14.45 Kilimohai presentation KOAN
15.00 PGS Awards Presentation KOAN/BVAT/PELUM
15.30 Way forward KOAN
15.45 Closing words All
16.00 Tea break All



Much Ado About Organic/ Organic Certification at a SnapShot

The Organic Agriculture industry is full of Opportunities, but information about how to access these opportunities has not always been straightforward, particularly in Kenya. Organic Certification seems to be a grey area in terms of available information.  This article is for

  1. A person looking for ways to certify their farms as organic

  2. A person looking for ways to get their produce to market and need certification.

  3. A person looking for general information on organic certification.

If  you fall in one or more of the above categories then you’re in luck. The information has been packaged with you in mind.

Third Party Certification:

In this case, the certifier who is a certification company checks the system of production, handling and processing against the organic standards and once he confirms that the system conforms with the organic standards, he issues a certificate and allows the farmer to use an organic mark. The farmer in this case can therefore sell his or her products with an organic mark in the market. Where a farmer or a group of farmers are selling their products in the international market, it is mandatory to go through this type of certification due to the statutory requirements in destination countries such as European Union, United States and Japan.

3rd party Organic Certification

Third party certification is normally expensive since it is conducted by companies which have profit motives. In some case, where a farmer wants to sell their products in overseas markets, the companies accredited to undertake certification for such markets are from those countries. This means certification by these international companies where they sometimes bring in inspectors from those countries is expensive. In Kenya, there are several international certification companies that do operate. They include ECOCERT, IMO, Soil Association, Control Union, Ceres, Ugocert and Africert.

Where third party certification is being done for domestic or regional markets, local certification companies undertake certification using the East African Organic products standard(EAOPS). These companies are much cheaper than the international companies since they work with local staff. Once they complete the certification process, the farmer is allowed to use the organic mark (Kilimohai mark). The local companies that undertake certification include Organic consumers alliance, Acert, Encert and Nesvax Control.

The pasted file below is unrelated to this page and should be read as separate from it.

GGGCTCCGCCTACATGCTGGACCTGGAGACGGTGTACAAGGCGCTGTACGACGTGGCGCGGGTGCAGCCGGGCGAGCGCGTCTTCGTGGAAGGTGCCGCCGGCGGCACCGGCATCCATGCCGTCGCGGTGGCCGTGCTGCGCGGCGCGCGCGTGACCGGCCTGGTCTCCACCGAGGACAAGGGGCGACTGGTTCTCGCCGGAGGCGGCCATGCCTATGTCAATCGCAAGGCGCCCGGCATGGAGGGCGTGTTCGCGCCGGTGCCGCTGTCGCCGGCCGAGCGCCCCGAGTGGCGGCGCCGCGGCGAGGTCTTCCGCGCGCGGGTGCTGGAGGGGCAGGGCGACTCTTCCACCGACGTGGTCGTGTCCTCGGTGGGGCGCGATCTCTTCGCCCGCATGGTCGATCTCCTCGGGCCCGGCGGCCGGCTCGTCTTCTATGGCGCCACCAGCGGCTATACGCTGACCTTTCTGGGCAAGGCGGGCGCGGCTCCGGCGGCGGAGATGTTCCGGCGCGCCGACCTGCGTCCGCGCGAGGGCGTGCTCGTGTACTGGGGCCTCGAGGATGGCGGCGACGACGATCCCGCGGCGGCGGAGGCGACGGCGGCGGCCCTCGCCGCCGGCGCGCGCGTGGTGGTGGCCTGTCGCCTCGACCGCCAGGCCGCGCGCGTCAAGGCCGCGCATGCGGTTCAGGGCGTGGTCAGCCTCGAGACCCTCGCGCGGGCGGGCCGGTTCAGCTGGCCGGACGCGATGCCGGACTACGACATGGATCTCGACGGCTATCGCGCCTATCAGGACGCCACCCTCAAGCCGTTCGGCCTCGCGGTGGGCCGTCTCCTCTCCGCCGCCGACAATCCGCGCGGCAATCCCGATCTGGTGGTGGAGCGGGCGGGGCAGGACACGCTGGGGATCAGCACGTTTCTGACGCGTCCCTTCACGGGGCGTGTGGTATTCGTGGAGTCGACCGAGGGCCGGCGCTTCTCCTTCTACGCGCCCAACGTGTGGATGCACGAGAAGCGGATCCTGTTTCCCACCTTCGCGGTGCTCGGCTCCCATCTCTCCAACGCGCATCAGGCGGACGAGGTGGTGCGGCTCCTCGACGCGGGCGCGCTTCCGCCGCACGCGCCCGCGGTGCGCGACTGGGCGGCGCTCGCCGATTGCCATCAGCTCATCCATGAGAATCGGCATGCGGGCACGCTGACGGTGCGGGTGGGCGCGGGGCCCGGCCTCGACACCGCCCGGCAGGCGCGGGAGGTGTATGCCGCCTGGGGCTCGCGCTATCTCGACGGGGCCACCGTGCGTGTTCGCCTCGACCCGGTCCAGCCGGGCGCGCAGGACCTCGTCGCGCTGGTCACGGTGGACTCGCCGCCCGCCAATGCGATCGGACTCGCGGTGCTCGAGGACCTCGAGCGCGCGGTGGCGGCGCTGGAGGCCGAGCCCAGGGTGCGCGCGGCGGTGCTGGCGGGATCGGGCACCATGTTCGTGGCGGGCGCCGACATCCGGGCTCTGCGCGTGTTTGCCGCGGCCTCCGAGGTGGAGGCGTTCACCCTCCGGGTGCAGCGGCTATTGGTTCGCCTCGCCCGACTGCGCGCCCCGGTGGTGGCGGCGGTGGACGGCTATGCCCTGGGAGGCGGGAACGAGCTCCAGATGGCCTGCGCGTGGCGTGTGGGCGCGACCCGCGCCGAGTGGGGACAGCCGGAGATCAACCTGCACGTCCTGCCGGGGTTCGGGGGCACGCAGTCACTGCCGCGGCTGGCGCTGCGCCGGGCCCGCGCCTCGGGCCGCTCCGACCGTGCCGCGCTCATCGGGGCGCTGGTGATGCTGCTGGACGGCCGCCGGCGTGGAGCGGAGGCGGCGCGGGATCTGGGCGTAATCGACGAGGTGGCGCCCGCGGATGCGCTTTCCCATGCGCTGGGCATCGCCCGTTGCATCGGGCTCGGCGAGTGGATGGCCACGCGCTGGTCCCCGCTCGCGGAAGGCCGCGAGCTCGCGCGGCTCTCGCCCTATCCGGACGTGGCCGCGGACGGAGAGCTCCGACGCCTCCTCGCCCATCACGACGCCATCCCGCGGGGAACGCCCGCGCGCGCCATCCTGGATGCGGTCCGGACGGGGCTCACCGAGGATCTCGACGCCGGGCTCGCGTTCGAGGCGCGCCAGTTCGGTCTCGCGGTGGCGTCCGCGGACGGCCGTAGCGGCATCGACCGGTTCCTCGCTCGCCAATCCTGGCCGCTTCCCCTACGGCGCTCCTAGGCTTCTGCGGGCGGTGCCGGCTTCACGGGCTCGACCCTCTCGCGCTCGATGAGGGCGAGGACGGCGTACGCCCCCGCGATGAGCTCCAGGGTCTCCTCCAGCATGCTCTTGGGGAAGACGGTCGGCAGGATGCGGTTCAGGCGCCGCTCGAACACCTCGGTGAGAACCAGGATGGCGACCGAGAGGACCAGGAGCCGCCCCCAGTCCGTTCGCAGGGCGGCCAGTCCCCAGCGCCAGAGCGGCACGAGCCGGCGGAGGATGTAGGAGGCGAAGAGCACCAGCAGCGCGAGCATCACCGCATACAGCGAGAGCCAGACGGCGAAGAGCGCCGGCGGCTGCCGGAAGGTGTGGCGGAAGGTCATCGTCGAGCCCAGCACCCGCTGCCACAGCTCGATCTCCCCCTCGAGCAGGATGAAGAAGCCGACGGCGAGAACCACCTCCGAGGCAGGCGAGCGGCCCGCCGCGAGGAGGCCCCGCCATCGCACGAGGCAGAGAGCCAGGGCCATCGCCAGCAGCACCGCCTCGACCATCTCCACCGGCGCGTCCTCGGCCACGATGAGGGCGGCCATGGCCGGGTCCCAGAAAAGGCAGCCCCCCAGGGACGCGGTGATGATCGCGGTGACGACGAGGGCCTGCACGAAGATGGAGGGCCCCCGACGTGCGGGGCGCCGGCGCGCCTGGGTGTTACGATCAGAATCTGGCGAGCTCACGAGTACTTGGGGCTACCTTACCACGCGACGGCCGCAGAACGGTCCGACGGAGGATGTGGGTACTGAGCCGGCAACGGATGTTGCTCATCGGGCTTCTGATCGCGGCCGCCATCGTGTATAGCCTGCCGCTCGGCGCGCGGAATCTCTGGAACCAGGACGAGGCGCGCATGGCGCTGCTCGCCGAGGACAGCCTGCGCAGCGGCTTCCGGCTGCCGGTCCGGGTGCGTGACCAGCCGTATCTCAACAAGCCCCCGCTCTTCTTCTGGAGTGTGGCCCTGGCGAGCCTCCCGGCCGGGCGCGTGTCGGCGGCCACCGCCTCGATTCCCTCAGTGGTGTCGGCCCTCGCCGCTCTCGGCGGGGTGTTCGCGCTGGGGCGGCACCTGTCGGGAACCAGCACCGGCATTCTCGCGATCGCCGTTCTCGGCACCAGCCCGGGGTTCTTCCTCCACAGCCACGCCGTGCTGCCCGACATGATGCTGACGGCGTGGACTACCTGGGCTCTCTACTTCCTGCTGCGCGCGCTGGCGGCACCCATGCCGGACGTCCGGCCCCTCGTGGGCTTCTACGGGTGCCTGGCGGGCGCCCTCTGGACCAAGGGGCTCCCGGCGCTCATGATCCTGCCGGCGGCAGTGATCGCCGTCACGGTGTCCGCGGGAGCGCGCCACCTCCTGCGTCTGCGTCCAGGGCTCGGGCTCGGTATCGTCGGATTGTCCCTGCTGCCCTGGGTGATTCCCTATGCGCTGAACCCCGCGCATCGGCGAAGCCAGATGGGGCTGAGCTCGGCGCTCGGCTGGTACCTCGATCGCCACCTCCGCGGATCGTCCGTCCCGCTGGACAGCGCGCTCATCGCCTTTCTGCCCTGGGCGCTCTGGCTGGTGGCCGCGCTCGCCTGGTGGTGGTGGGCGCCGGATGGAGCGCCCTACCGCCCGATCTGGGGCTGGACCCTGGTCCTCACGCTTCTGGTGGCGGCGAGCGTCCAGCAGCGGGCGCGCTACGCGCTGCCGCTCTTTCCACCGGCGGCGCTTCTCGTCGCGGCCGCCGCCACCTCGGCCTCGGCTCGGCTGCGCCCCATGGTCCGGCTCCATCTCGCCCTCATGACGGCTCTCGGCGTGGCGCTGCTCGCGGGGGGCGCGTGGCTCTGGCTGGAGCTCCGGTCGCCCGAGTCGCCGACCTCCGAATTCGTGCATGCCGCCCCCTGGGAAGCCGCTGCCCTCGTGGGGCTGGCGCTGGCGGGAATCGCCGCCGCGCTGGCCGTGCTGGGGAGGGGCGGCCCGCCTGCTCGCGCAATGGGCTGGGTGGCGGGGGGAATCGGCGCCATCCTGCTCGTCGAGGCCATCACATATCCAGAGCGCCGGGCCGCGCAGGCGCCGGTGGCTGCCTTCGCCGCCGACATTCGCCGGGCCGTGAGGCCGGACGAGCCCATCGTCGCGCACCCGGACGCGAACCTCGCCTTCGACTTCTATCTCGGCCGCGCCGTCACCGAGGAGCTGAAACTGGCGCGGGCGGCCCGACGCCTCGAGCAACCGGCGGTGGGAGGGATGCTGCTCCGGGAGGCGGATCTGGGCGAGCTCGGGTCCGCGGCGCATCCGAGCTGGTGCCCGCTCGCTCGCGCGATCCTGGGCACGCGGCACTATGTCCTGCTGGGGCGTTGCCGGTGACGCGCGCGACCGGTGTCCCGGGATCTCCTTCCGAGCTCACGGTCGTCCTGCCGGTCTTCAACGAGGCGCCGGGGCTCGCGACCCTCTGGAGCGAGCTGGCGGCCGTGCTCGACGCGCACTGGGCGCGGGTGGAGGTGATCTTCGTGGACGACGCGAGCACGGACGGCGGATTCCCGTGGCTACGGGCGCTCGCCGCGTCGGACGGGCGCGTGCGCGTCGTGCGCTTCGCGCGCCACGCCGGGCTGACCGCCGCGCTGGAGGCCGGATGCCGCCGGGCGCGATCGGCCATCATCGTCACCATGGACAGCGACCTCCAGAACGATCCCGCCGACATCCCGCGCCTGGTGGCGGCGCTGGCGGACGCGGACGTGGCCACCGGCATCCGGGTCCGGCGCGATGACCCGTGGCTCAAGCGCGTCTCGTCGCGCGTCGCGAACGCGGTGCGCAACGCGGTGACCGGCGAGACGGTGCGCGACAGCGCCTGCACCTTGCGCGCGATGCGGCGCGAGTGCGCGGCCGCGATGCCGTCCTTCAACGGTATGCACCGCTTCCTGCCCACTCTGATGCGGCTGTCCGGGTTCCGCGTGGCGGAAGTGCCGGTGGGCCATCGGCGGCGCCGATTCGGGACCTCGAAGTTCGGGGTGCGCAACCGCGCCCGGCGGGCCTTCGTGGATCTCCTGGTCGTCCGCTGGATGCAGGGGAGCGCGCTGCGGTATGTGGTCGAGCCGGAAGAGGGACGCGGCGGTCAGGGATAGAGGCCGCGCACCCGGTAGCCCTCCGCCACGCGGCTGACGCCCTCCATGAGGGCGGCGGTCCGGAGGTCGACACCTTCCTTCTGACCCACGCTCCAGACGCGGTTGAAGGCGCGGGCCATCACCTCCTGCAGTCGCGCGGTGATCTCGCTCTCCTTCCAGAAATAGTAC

Participatory Guarantee Approach (PGS):

Where farmers are selling their products in the domestic market, and within a short supply chain, this approach can be used. PGS is a transparent and well elaborate system that integrates participation of all actors in the chain to guarantee integrity of organic products and compliance with organic standards. PGS systems includes a functioning internal control system integrated with the principles of shared vision, transparency, trust, horizontality, participatory and learning among participants. PGS is cheaper compared to third party certification and well is suited for smallholder groups who sell their products locally or in farmers markets. To develop a PGS, farmers need to develop internal rules and clear management systems and procedures which comply with East Africa Organic Product Standards. They also need develop a mechanism of verifying compliance of every member with the internal rules and defined consequences for non compliance with internal rules which are implemented. Every member of the group should take a pledge to follow the rules and participate in the activities of the group including trainings.

Groups willing to develop a PGS system can contact Kenya Organic Agriculture Network (KOAN) for training. KOAN is also in charge of assessing and approving PGSses which have been developed. Currently there are 3 groups which have approved PGSses and are participating in the market.

For a farmer to be certified or to be in an approved guarantee system, it is required that the farmer:

  • Has adequate physical separation of his or her organic operation from non-organic operation;
  • Has adequate records to demonstrate compliance with the standards;
  • His/her farm is inspected/peer reviewed at least once per year;
  • Undergoes a conversion period before full organic status

Certification system also requires that:

  • The farmer knows and understands the organic standards;
  • Signs a contract or takes a pledge;
  • Needs to be committed to, and capable of, implementing an organic agriculture system;
  • Establish records of his operation;
  • Accepts inspection/peer review and certification procedures.


Contacts for local certification bodies:

Name of Organisation:    Organic Consumers Alliance
Contact Person:  Dr. Peter Mokaya
Address:14360-00100 GPO Nairobi
Telephone: +254722435758
Website: Http;//


Name of Organisation: Encert Limited

Contact Person: Musa Njoka

Address:  P.O. BOX 74510-00200, NAIROBI

Telephone: 254 724 910 240




Name of Organisation: Acert services Limited

Contact Person:  Susan Njoroge

Address:  P.O. BOX 1175 Thika

Telephone: 0723857373